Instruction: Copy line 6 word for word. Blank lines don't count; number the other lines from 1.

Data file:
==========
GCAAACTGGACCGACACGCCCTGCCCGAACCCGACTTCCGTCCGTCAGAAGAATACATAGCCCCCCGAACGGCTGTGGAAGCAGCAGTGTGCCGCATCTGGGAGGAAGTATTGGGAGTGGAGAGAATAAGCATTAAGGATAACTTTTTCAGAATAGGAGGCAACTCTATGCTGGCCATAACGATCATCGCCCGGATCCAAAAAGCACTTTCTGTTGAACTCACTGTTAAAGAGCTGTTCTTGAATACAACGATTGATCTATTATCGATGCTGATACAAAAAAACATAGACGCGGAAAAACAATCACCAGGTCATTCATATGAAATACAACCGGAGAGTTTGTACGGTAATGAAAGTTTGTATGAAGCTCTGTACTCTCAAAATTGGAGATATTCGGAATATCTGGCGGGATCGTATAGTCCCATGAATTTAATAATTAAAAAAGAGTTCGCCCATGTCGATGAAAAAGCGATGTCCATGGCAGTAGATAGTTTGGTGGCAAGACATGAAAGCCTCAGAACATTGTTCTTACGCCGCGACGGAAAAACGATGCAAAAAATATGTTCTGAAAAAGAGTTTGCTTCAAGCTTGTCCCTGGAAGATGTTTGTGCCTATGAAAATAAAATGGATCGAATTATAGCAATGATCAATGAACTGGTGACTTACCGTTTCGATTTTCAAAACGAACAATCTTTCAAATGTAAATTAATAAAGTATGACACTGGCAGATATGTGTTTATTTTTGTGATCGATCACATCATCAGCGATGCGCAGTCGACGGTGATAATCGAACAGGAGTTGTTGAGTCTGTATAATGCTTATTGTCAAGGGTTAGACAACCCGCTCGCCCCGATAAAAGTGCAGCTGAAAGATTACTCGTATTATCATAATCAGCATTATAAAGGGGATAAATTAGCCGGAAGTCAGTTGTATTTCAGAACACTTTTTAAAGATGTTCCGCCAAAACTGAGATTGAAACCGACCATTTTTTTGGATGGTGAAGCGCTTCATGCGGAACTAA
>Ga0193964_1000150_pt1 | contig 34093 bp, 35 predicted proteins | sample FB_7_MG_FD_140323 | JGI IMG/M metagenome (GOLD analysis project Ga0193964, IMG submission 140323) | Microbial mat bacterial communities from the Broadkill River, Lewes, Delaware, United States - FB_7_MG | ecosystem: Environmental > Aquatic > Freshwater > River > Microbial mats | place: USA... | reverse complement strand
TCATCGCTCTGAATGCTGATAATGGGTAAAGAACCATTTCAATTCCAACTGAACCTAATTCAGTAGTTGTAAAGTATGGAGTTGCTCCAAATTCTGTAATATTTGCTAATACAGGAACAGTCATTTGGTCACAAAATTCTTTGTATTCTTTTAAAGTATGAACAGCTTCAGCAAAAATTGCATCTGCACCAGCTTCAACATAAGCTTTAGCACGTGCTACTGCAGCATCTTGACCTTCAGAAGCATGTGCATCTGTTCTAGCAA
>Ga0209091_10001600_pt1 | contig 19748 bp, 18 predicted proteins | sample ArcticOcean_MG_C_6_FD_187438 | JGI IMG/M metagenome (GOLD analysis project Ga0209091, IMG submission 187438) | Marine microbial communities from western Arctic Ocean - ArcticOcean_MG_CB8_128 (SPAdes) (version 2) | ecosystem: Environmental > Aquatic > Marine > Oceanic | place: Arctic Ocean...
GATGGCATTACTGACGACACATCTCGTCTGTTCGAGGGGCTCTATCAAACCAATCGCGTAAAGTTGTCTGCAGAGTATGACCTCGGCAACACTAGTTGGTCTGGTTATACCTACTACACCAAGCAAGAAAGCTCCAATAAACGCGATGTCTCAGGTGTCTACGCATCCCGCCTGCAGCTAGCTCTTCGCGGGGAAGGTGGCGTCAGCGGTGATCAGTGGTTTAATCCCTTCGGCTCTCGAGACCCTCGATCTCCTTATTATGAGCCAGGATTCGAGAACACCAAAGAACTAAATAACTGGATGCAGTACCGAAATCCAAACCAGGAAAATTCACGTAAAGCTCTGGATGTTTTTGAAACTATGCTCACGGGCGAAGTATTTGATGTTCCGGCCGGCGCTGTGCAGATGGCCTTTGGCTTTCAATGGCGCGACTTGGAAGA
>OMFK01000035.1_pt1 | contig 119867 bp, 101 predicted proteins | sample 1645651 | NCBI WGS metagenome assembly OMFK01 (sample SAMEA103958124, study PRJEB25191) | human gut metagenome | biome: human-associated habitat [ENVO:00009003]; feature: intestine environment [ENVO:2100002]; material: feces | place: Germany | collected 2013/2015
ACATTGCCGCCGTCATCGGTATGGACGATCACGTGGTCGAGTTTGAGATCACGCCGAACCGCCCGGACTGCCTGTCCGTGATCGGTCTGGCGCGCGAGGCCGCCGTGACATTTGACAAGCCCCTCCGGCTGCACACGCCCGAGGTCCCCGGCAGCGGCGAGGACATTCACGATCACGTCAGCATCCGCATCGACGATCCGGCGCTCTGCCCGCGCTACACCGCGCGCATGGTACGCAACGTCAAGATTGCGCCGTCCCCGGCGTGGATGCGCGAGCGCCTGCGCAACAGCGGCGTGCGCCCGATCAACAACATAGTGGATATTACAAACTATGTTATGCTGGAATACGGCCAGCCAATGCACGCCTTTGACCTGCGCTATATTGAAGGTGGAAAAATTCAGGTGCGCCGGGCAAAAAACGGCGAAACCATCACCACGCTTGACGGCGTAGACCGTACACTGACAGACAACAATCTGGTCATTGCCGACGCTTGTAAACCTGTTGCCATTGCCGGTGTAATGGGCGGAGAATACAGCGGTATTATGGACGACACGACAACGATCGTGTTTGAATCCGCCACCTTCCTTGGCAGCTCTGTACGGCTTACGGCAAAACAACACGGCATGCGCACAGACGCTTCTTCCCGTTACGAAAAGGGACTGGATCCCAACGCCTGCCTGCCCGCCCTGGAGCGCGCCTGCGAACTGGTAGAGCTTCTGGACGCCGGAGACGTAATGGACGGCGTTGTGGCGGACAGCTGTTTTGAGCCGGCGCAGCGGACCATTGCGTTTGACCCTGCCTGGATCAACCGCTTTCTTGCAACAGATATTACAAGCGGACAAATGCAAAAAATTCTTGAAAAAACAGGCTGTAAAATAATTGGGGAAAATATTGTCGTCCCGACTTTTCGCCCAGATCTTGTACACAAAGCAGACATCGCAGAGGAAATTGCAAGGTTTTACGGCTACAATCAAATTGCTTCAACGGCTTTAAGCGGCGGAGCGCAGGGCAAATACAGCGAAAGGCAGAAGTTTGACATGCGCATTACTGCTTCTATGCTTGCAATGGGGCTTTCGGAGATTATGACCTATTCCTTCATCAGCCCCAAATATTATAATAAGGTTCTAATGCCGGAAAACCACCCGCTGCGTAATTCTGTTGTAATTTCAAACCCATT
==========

>OMFK01000035.1_pt1 | contig 119867 bp, 101 predicted proteins | sample 1645651 | NCBI WGS metagenome assembly OMFK01 (sample SAMEA103958124, study PRJEB25191) | human gut metagenome | biome: human-associated habitat [ENVO:00009003]; feature: intestine environment [ENVO:2100002]; material: feces | place: Germany | collected 2013/2015